Using internal documents, communications, and interviews, the Report attempts to provide the clearest picture yet of what took place inside the walls of some of the financial institutions and regulatory agencies that contributed to the crisis. The investigation found that the crisis was not a natural disaster, but the result of high risk, complex financial products;  undisclosed conflicts of interest; and the failure of regulators, the credit rating agencies, and the market itself to rein in the excesses of Wall Street.

While this Report does not attempt to examine every key moment, or analyze every important cause of the crisis, it provides new, detailed, and compelling evidence of what happened. In so doing, we hope the Report leads to solutions that prevent it from happening again.

Click image below to continue…

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FDIC OIG Report: Evaluation of Federal Regulatory Oversight of Washington Mutual Bank, Department of the Treasury, Federal Deposit Insurance Corporation, Report No. EVAL-10-002 April 2010

FDIC OIG Report: Evaluation of Federal Regulatory Oversight of Washington Mutual Bank, Department of the Treasury, Federal Deposit Insurance Corporation, Report No. EVAL-10-002 April 2010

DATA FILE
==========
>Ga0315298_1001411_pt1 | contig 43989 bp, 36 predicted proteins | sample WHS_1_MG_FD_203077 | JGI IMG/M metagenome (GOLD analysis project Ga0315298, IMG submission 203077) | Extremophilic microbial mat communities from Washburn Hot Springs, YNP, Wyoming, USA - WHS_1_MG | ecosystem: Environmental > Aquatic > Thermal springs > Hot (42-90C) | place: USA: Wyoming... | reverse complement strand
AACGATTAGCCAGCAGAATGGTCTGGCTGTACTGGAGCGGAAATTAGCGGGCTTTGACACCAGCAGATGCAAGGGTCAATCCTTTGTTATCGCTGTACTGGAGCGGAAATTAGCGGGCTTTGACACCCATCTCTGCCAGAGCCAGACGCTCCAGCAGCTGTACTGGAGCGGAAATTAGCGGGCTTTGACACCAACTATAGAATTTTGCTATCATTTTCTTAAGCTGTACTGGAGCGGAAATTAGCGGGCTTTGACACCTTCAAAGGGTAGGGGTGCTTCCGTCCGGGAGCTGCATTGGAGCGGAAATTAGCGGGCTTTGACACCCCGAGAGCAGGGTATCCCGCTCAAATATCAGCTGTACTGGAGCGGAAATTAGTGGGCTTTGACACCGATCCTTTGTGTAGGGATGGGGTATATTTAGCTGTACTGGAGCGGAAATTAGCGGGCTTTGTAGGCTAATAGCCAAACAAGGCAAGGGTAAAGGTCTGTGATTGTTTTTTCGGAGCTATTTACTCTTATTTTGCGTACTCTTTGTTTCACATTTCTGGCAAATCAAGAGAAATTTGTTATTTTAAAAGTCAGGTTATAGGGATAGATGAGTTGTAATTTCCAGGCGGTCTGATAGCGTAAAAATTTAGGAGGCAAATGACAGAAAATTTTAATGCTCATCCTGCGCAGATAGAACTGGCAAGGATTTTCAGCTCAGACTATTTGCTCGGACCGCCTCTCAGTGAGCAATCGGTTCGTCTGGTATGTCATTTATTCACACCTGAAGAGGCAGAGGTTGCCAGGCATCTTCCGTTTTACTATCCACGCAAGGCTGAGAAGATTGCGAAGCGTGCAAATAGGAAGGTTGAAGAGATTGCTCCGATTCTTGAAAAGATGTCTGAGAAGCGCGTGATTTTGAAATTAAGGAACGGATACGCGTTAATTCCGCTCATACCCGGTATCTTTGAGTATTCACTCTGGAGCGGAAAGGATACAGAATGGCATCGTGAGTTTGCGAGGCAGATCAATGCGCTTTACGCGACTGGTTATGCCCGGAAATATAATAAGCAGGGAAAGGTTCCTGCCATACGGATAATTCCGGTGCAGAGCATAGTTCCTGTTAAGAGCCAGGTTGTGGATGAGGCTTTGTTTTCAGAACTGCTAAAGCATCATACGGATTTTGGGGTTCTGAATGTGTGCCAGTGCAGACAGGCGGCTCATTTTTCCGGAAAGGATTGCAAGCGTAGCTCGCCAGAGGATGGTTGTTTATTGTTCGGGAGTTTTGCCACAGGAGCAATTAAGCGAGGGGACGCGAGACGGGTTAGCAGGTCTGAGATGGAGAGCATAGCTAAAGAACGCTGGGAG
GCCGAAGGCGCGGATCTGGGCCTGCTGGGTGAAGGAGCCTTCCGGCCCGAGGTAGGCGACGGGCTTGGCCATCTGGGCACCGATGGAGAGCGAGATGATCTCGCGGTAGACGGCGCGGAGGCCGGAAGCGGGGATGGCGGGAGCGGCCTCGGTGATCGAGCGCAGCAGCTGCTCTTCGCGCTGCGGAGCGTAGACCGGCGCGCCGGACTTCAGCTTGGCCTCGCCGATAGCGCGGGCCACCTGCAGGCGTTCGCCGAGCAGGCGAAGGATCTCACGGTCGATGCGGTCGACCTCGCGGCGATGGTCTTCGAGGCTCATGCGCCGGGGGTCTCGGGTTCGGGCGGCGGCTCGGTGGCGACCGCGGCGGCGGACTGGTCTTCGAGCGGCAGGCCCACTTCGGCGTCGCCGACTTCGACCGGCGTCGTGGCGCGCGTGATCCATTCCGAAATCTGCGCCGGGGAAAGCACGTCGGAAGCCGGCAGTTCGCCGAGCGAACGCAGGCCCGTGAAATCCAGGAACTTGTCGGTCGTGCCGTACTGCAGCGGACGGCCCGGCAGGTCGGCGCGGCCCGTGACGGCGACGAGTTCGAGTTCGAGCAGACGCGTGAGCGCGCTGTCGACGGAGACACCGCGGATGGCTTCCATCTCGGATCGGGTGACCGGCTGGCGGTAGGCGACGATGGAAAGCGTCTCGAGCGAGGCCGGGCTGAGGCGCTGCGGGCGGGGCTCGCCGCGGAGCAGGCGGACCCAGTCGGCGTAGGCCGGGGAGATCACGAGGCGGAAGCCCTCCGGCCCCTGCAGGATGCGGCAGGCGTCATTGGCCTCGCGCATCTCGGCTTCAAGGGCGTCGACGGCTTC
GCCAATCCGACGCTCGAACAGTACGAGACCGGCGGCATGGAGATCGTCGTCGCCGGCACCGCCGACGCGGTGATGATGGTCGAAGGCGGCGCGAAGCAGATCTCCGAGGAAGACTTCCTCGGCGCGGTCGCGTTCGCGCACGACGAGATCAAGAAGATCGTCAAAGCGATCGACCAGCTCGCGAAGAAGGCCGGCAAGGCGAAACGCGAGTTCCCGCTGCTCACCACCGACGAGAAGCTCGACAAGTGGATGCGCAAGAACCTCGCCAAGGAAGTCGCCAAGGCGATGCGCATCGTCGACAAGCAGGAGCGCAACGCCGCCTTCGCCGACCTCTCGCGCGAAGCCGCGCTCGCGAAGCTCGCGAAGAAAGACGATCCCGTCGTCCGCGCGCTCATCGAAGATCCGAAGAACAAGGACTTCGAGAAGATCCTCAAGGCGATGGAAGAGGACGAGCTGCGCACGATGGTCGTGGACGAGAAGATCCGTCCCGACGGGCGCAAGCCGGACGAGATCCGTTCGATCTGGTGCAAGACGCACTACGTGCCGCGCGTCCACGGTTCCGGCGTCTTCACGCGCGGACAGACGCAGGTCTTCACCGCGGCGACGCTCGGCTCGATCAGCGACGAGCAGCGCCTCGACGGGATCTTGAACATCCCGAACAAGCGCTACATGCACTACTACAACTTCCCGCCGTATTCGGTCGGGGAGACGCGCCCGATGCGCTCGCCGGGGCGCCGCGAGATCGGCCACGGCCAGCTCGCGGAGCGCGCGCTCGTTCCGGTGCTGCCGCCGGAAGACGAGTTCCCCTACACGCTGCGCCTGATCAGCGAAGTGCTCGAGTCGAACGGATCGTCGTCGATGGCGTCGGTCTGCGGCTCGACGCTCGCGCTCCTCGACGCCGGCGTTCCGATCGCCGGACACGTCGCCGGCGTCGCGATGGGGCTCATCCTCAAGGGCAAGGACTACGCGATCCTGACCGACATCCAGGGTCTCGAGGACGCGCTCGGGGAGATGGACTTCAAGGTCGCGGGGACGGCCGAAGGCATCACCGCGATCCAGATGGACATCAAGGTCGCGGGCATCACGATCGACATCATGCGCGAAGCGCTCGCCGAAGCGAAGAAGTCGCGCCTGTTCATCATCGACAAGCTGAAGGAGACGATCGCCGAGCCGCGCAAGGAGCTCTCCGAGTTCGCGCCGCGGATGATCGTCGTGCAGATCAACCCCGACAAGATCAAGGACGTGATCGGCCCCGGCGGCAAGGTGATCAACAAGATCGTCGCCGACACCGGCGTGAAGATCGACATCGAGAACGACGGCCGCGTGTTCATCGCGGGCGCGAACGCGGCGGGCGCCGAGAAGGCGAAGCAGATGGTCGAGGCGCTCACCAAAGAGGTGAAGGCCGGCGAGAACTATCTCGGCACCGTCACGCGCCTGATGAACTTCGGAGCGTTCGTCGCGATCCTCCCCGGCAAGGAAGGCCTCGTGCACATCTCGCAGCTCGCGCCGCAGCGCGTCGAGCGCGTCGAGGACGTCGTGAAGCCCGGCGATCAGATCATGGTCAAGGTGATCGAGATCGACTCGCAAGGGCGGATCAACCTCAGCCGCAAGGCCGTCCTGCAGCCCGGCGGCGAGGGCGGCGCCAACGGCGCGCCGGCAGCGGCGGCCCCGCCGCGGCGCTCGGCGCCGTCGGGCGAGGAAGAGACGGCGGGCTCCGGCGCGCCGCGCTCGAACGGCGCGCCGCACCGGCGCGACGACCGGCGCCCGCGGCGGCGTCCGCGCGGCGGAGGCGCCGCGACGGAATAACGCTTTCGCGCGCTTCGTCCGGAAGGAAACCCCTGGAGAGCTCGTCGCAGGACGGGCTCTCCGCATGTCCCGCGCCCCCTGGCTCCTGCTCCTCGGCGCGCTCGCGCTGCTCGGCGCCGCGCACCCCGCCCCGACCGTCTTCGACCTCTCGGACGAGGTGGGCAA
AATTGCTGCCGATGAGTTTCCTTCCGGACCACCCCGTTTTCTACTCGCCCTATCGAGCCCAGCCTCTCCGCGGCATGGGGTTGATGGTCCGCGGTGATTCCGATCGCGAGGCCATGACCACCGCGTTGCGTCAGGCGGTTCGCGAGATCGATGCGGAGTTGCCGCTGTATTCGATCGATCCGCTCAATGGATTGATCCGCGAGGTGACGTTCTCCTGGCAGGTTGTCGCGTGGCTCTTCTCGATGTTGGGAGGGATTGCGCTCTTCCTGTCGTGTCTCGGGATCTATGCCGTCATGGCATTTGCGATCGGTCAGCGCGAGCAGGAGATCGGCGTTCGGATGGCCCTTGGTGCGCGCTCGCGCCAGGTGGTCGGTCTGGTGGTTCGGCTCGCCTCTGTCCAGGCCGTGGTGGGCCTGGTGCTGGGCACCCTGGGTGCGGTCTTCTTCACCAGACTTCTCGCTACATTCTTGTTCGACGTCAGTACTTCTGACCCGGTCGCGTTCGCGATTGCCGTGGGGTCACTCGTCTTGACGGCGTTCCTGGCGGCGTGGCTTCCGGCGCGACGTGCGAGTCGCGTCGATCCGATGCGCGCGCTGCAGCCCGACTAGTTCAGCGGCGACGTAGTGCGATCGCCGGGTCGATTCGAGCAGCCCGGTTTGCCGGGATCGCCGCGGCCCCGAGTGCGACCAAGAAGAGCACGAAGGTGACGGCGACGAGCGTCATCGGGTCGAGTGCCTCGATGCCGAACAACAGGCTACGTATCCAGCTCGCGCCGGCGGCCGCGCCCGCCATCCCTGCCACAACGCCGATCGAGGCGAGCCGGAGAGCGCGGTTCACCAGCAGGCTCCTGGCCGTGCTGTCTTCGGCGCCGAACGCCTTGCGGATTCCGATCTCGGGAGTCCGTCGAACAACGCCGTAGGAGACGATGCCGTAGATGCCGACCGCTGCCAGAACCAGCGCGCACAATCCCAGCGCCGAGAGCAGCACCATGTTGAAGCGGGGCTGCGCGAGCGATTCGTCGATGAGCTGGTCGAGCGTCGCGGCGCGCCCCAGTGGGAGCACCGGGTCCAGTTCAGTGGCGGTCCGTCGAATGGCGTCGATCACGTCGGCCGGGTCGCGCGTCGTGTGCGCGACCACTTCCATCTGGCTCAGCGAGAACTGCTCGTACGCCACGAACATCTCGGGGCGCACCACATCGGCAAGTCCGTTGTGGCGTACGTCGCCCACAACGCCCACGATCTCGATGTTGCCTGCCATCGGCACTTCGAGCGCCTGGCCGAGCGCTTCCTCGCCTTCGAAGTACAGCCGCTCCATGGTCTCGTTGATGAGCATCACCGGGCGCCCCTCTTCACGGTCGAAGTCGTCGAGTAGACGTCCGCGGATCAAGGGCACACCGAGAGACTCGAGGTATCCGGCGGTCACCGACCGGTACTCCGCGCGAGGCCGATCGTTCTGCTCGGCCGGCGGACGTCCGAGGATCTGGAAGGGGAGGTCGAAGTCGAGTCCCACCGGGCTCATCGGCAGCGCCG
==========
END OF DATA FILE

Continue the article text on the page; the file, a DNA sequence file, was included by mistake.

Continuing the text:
April 9, 2010

John E. Bowman, Acting Director
Office of Thrift Supervision

Sheila C. Bair, Chairman
Federal Deposit Insurance Corporation

This report presents the results of our review of the failure of Washington Mutual Bank (WaMu), Seattle, Washington; the Office of Thrift Supervision’s (OTS) supervision of the institution; and the Federal Deposit Insurance Corporation’s (FDIC) monitoring of WaMu for insurance assessment purposes. OTS was the primary federal regulator for WaMu and was statutorily responsible for conducting full-scope examinations to assess WaMu’s safety and soundness and compliance with consumer protection laws and regulations. FDIC was the deposit insurer for WaMu and was responsible for monitoring and assessing WaMu’s risk to the Deposit Insurance Fund (DIF). On September 25, 2008, FDIC facilitated the sale of WaMu to JPMorgan Chase & Co in a closed bank transaction that resulted in no loss to the DIF.